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Bouncing Back From a Bad Customer Experience

Crystal Garrett
24 Apr, 2018

Whether you’re doing business B2B or B2C or both, every customer desires to come away with a good experience. Every customer has expectations to be met or exceeded. When companies fall short of meeting either one, no matter how good the brand or business reputation, this constitutes a bad experience and the company is responsible for making the customer whole again, if given the chance.

According to Customer Strategy consultant, Esteban Kolsky, 91% of unhappy customers who are non-complainers simply leave. And if we’re talking about merciless millennials who switch with a click, that second chance you’re hoping for is very slim. 62% of them say they’ll do the switcheroo. But if you’re given a chance to get right (and not left), here is some advice to help you stay true to customer centricity.

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What We Mean By Customer Experience

To be certain we’re on the same page, here’s how we define customer experience: it is everything customers perceive, feel, and remember, empathetically related to both their social reality and personal (or professional) needs before, during, and after a purchase.

Every interaction with any given department at any given time is all a part of your customers journey. How the customer perceives your company and feels during their interaction determines what kind of memory is stored – good or bad.

Take It To Heart

During this era of hyper innovation and digitalization, it’s easy to lose focus of what matters most, the heart of the customer. Customers are unique individuals who want to know you care about them and their business. Make contact with them personally when things go awry. Don’t bury your head in the sand. Tend to them as you’d like to be tended to in the same situation. That is what customer centricity is about.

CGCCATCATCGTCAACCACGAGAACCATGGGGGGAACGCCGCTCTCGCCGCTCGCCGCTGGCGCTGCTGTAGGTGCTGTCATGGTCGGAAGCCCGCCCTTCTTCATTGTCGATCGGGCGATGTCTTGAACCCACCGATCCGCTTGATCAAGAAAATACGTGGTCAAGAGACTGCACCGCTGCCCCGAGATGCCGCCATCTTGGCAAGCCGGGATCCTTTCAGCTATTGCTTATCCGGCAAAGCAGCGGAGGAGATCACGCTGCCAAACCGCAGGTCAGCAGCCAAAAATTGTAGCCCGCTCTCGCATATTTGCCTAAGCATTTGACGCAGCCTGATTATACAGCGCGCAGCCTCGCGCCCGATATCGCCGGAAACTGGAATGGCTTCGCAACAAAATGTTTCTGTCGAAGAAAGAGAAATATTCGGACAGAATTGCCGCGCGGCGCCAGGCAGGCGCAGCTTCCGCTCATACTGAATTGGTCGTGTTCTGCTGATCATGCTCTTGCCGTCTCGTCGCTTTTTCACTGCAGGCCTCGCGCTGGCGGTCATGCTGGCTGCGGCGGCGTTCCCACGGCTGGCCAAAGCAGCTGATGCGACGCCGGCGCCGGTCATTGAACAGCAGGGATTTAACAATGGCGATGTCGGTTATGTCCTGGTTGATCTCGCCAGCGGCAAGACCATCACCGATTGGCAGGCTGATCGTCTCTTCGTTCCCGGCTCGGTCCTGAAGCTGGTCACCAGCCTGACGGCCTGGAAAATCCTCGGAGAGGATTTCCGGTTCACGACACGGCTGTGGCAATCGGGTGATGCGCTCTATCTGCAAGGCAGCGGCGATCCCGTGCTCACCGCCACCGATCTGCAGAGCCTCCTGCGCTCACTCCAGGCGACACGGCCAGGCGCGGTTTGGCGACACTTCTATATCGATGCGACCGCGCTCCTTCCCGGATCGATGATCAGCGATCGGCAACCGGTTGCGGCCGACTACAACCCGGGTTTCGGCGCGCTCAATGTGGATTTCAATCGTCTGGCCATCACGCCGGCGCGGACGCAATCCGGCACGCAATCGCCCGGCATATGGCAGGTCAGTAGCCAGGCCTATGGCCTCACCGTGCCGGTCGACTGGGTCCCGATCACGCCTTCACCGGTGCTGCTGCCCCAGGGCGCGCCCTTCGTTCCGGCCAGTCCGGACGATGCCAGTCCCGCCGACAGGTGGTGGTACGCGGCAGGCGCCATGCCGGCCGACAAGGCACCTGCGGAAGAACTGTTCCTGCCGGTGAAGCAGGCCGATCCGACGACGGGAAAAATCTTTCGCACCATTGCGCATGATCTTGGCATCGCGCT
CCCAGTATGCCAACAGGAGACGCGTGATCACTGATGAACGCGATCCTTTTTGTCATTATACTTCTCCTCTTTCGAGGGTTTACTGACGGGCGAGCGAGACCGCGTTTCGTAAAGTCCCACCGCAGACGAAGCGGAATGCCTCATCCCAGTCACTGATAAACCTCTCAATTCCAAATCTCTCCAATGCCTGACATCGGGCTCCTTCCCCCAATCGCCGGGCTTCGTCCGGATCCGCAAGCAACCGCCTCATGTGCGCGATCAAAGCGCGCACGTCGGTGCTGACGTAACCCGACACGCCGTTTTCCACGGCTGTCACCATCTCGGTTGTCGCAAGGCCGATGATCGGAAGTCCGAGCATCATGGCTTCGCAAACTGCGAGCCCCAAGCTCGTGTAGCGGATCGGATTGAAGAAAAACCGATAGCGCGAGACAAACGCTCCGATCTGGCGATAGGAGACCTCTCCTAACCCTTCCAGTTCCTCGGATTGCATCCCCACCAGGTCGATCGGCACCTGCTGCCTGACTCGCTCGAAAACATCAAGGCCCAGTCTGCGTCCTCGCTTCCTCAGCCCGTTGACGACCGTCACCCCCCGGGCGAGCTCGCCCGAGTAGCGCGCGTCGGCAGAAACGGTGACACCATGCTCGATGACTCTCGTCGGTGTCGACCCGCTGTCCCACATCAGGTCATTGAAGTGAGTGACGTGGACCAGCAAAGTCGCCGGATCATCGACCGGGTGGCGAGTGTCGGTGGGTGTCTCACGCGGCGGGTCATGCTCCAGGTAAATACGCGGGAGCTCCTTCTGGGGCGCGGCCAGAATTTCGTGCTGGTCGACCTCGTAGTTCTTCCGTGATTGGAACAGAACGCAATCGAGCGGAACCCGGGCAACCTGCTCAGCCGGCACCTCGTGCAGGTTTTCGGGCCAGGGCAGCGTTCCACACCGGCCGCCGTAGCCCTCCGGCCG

Remember, websites like Yelp are out there just waiting to have your customers tell the world what they really think. Ignoring the issue doesn’t make it go away, but it’s a sure way to keep your customer from ever coming back and new customers from coming in.

Sorry Goes A Long WayBouncing_pic-559550-edited

The first responder to the disgruntled customer should always offer a genuine apology first and foremost. After you allow them to vent their frustrations, say two words, “I’m sorry…” and let them know you appreciate their business.

This is a great tactic to allay hostility and calm the waters. It also sets you up to offer them a worthy solution that may just put a smile on their face. News of bad service reaches twice as many people than praiseworthy service.

Count The Cost

It is 6-7x more expensive for companies to attract new customers than to keep existing ones. Yep. So, when you think to yourself, “It’s just one customer”, think again. That one angry customer will tell at least 15 people. And Helpscout notes that for every 1 customer who bothers to complain, 26 other customers remain silent!

You’ve heard that classic blues song, “Cheaper to Keep Her.” Replacing customers costs companies billions. Do everything you can to retain them. It adds up.

A Worthy Solution

Some of the worst experiences can be turned into something good. Offer a discount, complimentary monthly subscription, a gift card. It’s been said that a bad experience is an opportunity to win a customer for life. It creates a memorable experience.

As mentioned in the book, The Intuitive Customer, by Professor Ryan Hamilton and Colin Shaw, memories are stored according to the Peak-end Rule. What happens at the peak and at the end of the experience is what drives our memory formation. If you can give it a happy ending, it will be remembered.

Equip and Empower Your Frontline

These are the first people customers call on. When trouble hits in the customer experience ecosystem, be sure to have your team ready to bring resolve. Don’t make them pass the buck to your customers to get an issue resolved. Allow them to answer questions and make offers for a do-over.

Conclusion

We’ve all had bad experiences. When handled with care, we tend to be forgiving and give a second chance. When you completely blow it and lose a customer, be determined to deliver great experiences moving forward to build positive word of mouth and keep customers coming in for more.

CX is More Than Satisfaction

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